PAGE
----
Prof. Florian Schiestl, PhD
Department of Systematic and Evolutionary Botany
University of Zurich
Phone: +41 44 634 84 09
E-mail: florian.schiestl@systbot.uzh.ch

Weitere Informationen:

http://www.media.uzh.ch/en/Press-Releases/2018/crab-spiders-help-flowering-plant...

Kurt Bodenmüller | Universität Zürich

All articles from Life Sciences >>>

The most recent press releases about innovation >>>

Die letzten 5 Focus-News des innovations-reports im Überblick:

Im Focus: Storage & Transport of highly volatile Gases made safer & cheaper by the use of “Kinetic Trapping"

Augsburg chemists present a new technology for compressing, storing and transporting highly volatile gases in porous frameworks/New prospects for gas-powered vehicles

Storage of highly volatile gases has always been a major technological challenge, not least for use in the automotive sector, for, for example, methane or...

Im Focus: Disrupting crystalline order to restore superfluidity

When we put water in a freezer, water molecules crystallize and form ice. This change from one phase of matter to another is called a phase transition. While this transition, and countless others that occur in nature, typically takes place at the same fixed conditions, such as the freezing point, one can ask how it can be influenced in a controlled way.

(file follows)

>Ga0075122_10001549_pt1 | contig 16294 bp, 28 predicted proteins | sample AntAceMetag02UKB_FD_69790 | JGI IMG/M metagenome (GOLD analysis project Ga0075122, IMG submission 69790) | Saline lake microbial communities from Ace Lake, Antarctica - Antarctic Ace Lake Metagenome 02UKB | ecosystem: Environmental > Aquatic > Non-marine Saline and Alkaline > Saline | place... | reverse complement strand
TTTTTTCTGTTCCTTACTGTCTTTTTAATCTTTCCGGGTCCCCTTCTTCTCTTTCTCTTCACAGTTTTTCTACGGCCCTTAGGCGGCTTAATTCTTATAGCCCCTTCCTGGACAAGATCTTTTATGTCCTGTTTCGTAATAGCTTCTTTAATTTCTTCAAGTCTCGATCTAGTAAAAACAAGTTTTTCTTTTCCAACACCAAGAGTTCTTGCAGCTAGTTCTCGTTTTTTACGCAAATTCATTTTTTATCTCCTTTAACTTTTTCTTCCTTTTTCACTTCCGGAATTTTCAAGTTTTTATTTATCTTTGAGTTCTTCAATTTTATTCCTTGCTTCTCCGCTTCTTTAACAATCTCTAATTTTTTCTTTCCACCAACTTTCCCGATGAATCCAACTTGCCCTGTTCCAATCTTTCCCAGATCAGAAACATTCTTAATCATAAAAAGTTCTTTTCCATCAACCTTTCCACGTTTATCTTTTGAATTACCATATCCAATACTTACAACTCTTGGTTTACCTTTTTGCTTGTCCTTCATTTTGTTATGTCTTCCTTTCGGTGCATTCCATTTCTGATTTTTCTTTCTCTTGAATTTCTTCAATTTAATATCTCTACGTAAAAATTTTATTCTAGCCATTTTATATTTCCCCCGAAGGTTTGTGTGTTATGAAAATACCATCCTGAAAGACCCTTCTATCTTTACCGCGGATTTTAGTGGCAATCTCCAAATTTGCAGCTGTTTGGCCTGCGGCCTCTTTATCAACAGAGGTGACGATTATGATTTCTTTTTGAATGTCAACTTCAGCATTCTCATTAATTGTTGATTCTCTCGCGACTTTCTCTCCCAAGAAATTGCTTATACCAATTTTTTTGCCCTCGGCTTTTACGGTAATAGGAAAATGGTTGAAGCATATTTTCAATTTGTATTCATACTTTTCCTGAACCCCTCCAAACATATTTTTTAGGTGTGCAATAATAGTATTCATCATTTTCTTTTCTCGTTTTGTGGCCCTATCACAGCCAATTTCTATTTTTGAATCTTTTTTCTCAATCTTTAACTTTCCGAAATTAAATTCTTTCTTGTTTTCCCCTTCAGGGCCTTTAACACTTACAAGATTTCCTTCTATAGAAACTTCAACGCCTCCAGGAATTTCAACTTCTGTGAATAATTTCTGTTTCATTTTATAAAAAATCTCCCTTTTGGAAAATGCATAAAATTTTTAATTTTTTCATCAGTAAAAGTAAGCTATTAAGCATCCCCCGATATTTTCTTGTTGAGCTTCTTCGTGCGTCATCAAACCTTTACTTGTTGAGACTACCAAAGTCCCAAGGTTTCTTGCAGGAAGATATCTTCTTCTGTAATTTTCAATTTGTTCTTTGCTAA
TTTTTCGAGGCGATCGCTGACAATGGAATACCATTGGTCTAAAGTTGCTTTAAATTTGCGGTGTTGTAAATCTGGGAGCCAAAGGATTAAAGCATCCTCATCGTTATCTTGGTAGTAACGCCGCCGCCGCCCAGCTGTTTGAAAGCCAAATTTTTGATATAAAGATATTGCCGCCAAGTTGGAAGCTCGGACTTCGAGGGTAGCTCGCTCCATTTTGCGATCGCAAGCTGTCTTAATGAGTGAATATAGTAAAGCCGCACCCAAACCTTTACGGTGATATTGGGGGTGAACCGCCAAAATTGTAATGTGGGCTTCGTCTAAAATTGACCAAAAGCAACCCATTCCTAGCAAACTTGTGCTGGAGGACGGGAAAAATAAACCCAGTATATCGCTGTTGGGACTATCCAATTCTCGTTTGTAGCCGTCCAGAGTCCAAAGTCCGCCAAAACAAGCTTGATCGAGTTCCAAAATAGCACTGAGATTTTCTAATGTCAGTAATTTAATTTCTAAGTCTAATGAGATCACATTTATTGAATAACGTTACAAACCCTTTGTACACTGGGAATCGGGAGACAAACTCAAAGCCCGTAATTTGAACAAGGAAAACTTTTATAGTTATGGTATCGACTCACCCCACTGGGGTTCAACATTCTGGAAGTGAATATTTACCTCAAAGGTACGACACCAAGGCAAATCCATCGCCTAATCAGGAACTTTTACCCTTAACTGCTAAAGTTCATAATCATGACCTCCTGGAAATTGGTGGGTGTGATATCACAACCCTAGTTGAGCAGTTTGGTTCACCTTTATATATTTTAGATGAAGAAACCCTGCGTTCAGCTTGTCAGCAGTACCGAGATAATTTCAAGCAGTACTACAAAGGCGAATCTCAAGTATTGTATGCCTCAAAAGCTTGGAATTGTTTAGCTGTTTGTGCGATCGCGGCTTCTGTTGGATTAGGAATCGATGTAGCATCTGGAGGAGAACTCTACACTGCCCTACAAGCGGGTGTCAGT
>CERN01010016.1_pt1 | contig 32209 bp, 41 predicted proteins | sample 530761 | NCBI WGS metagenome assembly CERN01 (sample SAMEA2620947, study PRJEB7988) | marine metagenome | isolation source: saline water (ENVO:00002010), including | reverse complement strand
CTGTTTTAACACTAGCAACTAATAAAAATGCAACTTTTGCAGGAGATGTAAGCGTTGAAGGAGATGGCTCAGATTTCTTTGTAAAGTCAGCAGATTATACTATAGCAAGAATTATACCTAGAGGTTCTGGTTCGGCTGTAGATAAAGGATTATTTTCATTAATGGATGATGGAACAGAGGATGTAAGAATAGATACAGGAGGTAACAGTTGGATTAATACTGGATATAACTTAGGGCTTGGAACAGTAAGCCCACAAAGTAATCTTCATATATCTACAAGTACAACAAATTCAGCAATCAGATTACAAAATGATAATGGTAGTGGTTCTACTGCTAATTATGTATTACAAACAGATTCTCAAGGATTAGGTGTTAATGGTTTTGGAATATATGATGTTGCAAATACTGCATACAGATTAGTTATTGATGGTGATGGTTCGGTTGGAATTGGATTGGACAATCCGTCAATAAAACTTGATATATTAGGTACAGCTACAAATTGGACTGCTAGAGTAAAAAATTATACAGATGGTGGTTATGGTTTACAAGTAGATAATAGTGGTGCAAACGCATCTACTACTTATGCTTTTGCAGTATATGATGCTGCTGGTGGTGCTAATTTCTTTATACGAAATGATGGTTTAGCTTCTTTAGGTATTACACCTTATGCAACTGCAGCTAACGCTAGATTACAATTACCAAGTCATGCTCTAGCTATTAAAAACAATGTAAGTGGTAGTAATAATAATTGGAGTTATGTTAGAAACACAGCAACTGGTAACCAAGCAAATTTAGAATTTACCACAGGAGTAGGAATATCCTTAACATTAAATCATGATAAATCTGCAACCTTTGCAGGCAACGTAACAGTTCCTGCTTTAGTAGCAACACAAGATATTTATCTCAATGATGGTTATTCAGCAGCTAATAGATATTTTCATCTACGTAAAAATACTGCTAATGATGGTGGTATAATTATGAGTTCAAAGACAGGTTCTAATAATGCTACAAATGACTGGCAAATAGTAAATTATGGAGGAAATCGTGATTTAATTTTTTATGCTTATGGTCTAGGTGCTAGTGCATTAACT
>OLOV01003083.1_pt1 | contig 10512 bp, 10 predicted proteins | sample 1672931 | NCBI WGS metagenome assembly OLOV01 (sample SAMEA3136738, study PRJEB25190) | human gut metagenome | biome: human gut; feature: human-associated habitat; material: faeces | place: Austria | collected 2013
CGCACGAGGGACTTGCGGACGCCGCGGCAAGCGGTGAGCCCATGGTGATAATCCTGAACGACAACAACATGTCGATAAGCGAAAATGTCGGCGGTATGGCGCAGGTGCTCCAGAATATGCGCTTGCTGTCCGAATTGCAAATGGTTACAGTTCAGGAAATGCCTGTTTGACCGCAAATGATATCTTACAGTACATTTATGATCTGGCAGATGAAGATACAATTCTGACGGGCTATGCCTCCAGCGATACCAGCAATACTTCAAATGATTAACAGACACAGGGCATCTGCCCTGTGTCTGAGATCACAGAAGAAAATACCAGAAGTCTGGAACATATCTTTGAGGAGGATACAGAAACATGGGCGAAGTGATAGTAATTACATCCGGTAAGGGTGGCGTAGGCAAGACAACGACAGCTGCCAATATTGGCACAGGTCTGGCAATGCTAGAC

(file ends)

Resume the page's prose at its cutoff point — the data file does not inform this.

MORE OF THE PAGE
We are all familiar with such control of the freezing transition, as it is an essential ingredient in the art of making a sorbet or a slushy. To make a cold...

Im Focus: Micro energy harvesters for the Internet of Things

Fraunhofer IWS Dresden scientists print electronic layers with polymer ink

Thin organic layers provide machines and equipment with new functions. They enable, for example, tiny energy recuperators. In future, these will be installed...

Im Focus: Dynamik einzelner Proteine

Neue Messmethode erlaubt es Forschenden, die Bewegung von Molekülen lange und genau zu verfolgen

Das Zusammenspiel aus Struktur und Dynamik bestimmt die Funktion von Proteinen, den molekularen Werkzeugen der Zelle. Durch Fortschritte in der...

Im Focus: Dynamics of individual proteins

New measurement method allows researchers to precisely follow the movement of individual molecules over long periods of time

The function of proteins – the molecular tools of the cell – is governed by the interplay of their structure and dynamics. Advances in electron microscopy have...

All Focus news of the innovation-report >>>

Anzeige

Anzeige

VideoLinks
Industry & Economy
Event News

5th International Conference on Cellular Materials (CellMAT), Scientific Programme online

02.10.2018 | Event News

Major Project: The New Silk Road

01.10.2018 | Event News

"Boston calling": TU Berlin and the Weizenbaum Institute organize a conference in USA

21.09.2018 | Event News

 
Latest News

Physics: Not everything is where it seems to be

15.10.2018 | Physics and Astronomy

Microfluidic molecular exchanger helps control therapeutic cell manufacturing

15.10.2018 | Life Sciences

Link between Gut Flora and Multiple Sclerosis Discovered

15.10.2018 | Life Sciences

VideoLinks
Science & Research
Overview of more VideoLinks >>>